Wheat prices have experienced a significant decline, reaching a three-year low, primarily due to a substantial increase in Russia’s yield. The surge in Russian wheat production is helping to fill the export gap left by Ukraine’s shortfall, as reported by the Financial Times.
Since the end of July, prices have dropped by more than 20%, following an upgrade of Russia’s wheat export outlook by the US Department of Agriculture (USDA). The USDA now predicts that Russia will export 48 million tons of wheat for foreign sales.
Michael Magdovitz, a senior commodity analyst at Rabobank, explained, “We have seen wheat prices substantially decline basically as a result of Russia.” Ukraine’s share in global wheat exports is also expected to decrease from 9.2% in the 2021-2022 agricultural year to 6.4% during the 2023-2024 harvest season, according to estimates from S&P Global.
On the other hand, Russia, as the world’s largest exporter, is set to supply 22.5% of global wheat exports in the current agricultural year, compared to 15.9% the previous year. Magdovitz added, “Ukraine’s loss has been Russia’s gain.”
S&P Global Commodity Insights estimates that Moscow will export 47 million tons of wheat this year. However, Paul Hughes, the chief agricultural economist at S&P Global, suggested that the figure may reach 50 million tons.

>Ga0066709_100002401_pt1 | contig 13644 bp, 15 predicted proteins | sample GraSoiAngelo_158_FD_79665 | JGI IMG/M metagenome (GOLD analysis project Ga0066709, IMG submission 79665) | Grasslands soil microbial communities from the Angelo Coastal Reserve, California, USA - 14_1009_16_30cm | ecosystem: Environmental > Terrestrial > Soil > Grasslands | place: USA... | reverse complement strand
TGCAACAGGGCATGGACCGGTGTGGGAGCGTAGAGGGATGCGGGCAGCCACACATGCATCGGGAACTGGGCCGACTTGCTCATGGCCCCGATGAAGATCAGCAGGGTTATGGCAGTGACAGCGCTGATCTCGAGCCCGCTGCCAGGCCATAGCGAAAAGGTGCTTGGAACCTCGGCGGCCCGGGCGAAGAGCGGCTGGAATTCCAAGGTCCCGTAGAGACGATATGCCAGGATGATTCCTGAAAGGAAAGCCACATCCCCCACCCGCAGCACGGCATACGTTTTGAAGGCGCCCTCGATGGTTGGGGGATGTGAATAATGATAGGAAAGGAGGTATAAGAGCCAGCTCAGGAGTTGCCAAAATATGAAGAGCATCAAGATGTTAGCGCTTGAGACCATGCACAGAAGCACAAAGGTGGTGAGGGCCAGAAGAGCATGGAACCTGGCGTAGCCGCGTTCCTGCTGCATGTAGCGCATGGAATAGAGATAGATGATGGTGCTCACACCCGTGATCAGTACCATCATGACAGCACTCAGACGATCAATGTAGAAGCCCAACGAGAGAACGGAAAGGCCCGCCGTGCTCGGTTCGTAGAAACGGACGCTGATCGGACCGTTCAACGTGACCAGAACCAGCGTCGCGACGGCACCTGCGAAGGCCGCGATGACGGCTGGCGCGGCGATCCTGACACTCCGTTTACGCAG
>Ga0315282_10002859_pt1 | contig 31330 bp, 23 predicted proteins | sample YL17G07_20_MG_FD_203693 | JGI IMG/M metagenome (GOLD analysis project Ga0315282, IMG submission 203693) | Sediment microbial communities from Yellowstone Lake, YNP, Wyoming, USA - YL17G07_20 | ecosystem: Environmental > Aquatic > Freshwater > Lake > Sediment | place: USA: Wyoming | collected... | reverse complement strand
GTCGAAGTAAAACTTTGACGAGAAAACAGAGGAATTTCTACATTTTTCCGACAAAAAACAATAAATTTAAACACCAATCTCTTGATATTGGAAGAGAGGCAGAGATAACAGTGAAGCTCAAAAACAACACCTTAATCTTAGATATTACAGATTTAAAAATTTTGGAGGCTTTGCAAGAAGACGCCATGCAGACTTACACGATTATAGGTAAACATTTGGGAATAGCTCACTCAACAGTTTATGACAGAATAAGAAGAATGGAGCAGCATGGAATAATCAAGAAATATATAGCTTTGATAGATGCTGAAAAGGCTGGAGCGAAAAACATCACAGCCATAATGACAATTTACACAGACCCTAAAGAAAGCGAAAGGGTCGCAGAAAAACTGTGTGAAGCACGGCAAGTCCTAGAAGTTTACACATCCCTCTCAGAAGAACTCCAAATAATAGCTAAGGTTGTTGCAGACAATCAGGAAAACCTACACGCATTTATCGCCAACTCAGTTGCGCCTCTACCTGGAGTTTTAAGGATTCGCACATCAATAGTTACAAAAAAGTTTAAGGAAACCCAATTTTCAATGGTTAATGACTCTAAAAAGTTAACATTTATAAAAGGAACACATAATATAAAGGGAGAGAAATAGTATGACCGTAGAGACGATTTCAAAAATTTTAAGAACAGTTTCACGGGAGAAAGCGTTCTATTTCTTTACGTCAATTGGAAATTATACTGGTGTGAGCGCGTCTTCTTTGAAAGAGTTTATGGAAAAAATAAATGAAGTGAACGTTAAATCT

Traders expect that the abundant supply from Russia will contribute to keeping prices low, which offsets shrinking yields in other major wheat-producing countries like Argentina, Australia, and Canada, where current output has been downgraded.
Global wheat prices have plummeted by more than 50% since reaching a peak of $13 per bushel following the outbreak of hostilities in Ukraine last year. Currently, wheat futures are hovering near $5.9 per bushel in mid-September, close to the lowest level in nearly three years.
While market players anticipate a continued decline in wheat prices, economists warn that an escalation of tensions between Ukraine and Russia in the Black Sea region could trigger a new spike. This could occur at a time when inflation is already causing other agricultural commodities, such as cocoa and coffee, to reach multiyear highs.
In conclusion, the exceptionally strong yield in Russia has resulted in a significant decline in wheat prices, reaching a three-year low. This surge in Russian wheat production has helped offset the export shortfall left by Ukraine. While the decline in prices is expected to persist, escalating tensions in the Black Sea region could have repercussions on wheat prices, considering the current inflationary pressures affecting agricultural commodities worldwide.